Darini Rajasingham-Senanayake, in Colombo Telegraph, 16 May 2022, where the title reads “Masks of Democracy & Energy Geopolitics: Is Full Spectrum Dominance the Endgame?”
South Asia’s Arab Spring has arrived amid energy wars and slow tectonic shifts in power and wealth eastward to Asia and the Indian Ocean Region. This has been hastened by the new Cold War proxy-war in Ukraine, US-led sanctions on energy-rich Russia and a refugee crisis in Europe.
Krisantha Sri Bhaggiyadatta, in Sunday Island, 16 June 2019, where the title reads “One Thing Leads to Another – Memories of a Great Guru”
SBD de Silva, at 92, acted like he would live forever. To the very end, he kept drafting in almost imperceptible scribble – with pen or pencil, whatever being handy, glasses falling off his nose, peering over some text or daily/weekly newspaper – filling an A4 until no blank space was left, and then, so as not to break his concentration or the sentence, without looking, reach for another blank…
Like Scheherazade of the 1001 Nights who had to keep narrating to save her life until each dawn, so did SB, by day and by night, keep writing as if fresh insights, expressed in perfect words, would make him immortal. Yet, ambushed he was by impermanence. But such dedication to his craft and to the country was sheer dream to witness, let alone to hope to emulate, yet must be upheld as a beacon of scholarship for future generations.
SBD de Silva (1926-2018) at a diplomatic reception in the 1950s. His classic, The Political Economy of Underdevelopment, tracks our own economic history midst that of the world.
‘The Writings of Dr Saman Kelegama’ is a collection of the scholarly edition of his writings enriched with his intelligence, experience and outlook. This dedicated digital platform enabling access and preservation of Dr Kelegama’s writings for publications, edited works, and other unpublished papers such as scripts of keynote speeches – is a tribute for him and a treasure for readers and researchers alike with a quest for knowledge.”
I share with Razeen Sally the hope that Maithripala Sirisena will win the forthcoming presidential election. Like Sally – and a good chunk of the Lankan electorate – I have a strong distaste for corrupt, exclusionary, authoritarian rule. I also agree with Sally that a victory for Sirisena would be, at best, only the beginning of a long process of re-establishing stable, inclusive democratic rule. The obstacles to success are deep-rooted and formidable. But Sally’s advice – that a future non-Rajapakse government should put emphasis a combination of a pro-Western (and pro-Indian) foreign policy and a more market-oriented economic policy – is unlikely to be helpful. It is not that these things would be inherently wrong. Small doses of them might actually be useful. But they are either infeasible (foreign policy) or miss the point (economic policy). In broad terms, his is the same advice that ‘the West’ has been giving Sri Lankan governments since Independence over half a century ago. It remains largely unpalatable. In the current‘Asian century’, it is often impractical or irrelevant. And it also has a poor track record.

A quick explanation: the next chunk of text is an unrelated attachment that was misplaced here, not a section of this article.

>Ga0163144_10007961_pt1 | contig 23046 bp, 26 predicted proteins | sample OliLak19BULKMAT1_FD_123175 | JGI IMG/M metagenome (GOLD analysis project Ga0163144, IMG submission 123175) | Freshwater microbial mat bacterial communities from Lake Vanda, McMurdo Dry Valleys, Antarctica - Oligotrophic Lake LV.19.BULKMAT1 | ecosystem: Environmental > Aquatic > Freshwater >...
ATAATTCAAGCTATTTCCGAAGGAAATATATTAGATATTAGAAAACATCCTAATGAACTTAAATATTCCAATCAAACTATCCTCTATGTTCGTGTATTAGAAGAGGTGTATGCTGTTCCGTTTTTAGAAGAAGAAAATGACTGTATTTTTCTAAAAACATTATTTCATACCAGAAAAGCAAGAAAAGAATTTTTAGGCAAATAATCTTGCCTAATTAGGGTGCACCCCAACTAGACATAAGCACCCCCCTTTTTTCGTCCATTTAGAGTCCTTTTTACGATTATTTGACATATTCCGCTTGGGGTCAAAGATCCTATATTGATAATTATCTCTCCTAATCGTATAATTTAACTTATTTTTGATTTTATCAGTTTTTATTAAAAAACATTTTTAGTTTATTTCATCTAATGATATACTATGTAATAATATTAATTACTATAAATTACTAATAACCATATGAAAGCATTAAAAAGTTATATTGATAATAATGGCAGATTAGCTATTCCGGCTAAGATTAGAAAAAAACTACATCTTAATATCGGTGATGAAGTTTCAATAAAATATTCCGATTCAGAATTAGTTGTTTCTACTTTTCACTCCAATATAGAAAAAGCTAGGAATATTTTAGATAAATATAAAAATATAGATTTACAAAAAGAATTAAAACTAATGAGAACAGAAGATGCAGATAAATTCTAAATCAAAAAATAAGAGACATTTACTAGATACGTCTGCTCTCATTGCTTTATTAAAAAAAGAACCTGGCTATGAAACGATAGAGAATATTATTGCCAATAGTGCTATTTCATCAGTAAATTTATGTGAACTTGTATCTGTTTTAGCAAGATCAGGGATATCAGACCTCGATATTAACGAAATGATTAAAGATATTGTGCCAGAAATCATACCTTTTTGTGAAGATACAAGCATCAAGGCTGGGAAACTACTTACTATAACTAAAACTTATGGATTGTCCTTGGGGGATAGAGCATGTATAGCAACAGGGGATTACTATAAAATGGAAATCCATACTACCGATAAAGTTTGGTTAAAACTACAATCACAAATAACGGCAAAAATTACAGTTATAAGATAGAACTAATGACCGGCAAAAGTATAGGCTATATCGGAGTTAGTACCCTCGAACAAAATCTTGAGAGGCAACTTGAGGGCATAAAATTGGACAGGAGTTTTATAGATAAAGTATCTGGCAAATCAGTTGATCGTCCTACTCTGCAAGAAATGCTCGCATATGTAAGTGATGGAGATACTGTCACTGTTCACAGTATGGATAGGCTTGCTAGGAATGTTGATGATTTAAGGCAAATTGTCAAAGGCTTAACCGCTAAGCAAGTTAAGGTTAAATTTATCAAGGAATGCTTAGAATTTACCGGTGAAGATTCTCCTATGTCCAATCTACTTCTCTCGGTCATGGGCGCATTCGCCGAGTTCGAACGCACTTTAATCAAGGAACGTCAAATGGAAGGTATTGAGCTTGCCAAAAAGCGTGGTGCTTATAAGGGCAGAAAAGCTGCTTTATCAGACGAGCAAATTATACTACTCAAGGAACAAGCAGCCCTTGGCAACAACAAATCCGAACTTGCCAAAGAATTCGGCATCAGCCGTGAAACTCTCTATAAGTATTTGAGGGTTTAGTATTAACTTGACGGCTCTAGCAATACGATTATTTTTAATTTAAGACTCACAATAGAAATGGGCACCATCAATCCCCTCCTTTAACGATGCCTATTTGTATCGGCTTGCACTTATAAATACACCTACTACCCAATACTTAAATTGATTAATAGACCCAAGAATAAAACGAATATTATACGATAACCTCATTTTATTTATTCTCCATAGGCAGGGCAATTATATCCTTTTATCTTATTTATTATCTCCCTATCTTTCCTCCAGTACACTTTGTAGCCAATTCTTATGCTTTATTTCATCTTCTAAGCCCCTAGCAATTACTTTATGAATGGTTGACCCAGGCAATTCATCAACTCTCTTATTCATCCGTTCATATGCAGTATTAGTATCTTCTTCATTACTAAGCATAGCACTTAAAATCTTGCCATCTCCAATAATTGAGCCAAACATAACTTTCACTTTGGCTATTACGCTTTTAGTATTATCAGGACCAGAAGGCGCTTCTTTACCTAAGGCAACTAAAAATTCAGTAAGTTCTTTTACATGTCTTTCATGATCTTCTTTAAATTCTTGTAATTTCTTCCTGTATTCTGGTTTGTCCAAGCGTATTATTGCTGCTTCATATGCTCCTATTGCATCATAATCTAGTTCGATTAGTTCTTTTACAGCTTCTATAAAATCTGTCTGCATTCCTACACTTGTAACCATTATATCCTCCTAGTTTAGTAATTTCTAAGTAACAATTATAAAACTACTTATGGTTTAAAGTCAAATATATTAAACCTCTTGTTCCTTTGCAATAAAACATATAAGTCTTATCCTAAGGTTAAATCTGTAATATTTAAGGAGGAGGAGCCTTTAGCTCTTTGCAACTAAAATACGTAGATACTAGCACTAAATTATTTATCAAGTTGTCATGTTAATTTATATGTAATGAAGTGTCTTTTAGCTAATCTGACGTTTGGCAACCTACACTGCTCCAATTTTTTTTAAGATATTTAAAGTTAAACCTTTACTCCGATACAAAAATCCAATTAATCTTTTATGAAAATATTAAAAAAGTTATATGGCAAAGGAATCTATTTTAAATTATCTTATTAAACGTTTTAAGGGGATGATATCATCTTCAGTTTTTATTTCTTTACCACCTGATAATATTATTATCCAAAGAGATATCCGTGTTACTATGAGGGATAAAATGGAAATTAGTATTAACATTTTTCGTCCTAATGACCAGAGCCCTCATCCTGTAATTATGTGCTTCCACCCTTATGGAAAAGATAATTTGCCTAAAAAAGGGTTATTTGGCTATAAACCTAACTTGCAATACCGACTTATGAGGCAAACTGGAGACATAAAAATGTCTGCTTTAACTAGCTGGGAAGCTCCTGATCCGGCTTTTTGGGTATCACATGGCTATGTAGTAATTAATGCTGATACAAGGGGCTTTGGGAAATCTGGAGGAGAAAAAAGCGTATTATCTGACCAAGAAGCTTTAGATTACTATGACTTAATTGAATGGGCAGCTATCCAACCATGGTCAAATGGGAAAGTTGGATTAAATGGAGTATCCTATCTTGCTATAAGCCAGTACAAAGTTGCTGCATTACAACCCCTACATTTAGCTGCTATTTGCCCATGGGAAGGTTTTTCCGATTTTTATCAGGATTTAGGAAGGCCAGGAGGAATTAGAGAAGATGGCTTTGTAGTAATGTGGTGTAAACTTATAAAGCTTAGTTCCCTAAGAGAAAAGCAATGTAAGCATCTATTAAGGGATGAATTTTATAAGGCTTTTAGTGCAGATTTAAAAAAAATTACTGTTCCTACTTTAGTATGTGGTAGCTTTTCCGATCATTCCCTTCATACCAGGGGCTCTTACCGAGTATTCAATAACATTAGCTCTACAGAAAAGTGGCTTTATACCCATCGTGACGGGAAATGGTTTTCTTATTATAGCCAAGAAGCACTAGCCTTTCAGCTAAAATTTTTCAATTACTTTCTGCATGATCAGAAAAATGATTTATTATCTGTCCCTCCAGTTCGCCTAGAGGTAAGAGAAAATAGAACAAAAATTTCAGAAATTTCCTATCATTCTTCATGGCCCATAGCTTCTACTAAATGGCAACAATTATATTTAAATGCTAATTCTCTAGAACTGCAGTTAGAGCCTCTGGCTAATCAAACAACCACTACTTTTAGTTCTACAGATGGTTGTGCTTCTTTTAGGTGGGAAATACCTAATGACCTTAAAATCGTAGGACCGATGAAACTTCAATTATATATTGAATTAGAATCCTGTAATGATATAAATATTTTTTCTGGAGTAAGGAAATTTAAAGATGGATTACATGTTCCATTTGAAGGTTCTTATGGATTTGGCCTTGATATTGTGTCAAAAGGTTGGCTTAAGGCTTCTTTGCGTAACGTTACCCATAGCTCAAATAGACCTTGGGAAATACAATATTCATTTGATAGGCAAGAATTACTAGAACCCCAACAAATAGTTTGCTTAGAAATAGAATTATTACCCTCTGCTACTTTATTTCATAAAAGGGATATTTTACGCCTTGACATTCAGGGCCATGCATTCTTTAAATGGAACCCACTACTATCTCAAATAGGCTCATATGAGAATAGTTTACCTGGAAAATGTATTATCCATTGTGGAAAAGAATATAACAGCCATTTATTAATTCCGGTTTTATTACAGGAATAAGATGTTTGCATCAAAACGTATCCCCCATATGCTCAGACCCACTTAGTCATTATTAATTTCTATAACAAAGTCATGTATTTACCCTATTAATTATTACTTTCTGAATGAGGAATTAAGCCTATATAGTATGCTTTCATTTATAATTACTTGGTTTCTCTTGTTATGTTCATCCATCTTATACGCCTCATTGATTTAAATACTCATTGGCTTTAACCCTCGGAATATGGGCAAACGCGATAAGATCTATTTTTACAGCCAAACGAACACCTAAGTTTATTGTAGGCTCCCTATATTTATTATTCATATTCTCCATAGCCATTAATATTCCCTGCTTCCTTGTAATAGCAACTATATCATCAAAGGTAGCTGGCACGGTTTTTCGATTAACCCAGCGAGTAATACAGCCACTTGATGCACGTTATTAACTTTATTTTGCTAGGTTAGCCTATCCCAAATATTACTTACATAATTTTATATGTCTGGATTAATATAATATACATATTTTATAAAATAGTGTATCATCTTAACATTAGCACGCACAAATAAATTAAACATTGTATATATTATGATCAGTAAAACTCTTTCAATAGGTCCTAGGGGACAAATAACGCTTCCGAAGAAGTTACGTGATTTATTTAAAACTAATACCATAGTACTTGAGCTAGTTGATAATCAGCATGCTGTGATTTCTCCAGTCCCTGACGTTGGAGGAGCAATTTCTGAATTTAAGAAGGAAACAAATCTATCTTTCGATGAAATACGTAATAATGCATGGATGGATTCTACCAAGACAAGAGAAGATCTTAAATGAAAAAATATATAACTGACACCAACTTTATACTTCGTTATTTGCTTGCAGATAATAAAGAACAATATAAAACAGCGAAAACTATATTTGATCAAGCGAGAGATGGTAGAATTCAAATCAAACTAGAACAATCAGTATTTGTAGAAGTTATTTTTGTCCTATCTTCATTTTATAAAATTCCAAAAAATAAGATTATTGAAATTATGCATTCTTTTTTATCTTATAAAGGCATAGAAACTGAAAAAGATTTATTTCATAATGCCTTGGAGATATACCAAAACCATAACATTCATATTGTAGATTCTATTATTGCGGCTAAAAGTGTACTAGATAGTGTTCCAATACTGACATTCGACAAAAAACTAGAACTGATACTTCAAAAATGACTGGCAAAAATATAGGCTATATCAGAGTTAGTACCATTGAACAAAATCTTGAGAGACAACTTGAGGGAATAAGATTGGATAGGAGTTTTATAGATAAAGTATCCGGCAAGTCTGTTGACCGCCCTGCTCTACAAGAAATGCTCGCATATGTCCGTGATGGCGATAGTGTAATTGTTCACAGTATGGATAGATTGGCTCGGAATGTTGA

About 300 miles separate the old Dutch fort of Galle on Sri Lanka’s southern tip and Mullivaikal, the strip of land in the north where an army assault on Tamil rebels ended a civil war five years ago. The BBC’s Charles Haviland travelled up the coast passing fish markets and seaside resorts, eventually turning inland towards the ancient capital and ending up in a desolate former war zone. These are the stories of the people he met on the way.
Photofilm production by Paul Kerley. Publication date 21 May 2014
Michael O’Leary,Courtesy of Lanka Monthly Digest, 11 October 2011 edn … also see http://lmd.lk/
The World Bank’s (WB) official goal is the reduction of poverty and its function is to provide loans to developing countries for capital programmes. In the 1940s and ’50s, the bank adopted a conservative approach and its level of lending was low. From 1968, its President Robert McNamara shifted policy towards measures like building schools and hospitals, improving literacy and agricultural reform. Keynesianism was the ideology of the lender’s bureaucrat-economists, whose ideals echoed the domestic policies of the US governments of the time – LBJ’s Great Society, with its emphasis on growth and redistribution as a remedy for poverty.
McNamara’s Treasurer Eugene Rotberg acquired capital from the global bond market. Ironically, Swiss banks (many of which hoard much of the money looted by dictators from developing nations) contributed a substantial share of these funds. Unfortunately, from 1976 to 1980, debt levels in developing nations rose at an average annual rate of 20 per cent. Continue reading →
Thuppahi's Blog · This web site presents the interventions of MICHAEL ROBERTS in the public realm with reference to Sri Lankan political affairs. It will embrace the politics of cricket as well. ROBERTS was educated at St. Aloysius College in Galle and the universities of Peradeniya and Oxford. He taught History at Peradeniya University and Anthropology at Adelaide university. He is now retired and lives in Adelaide.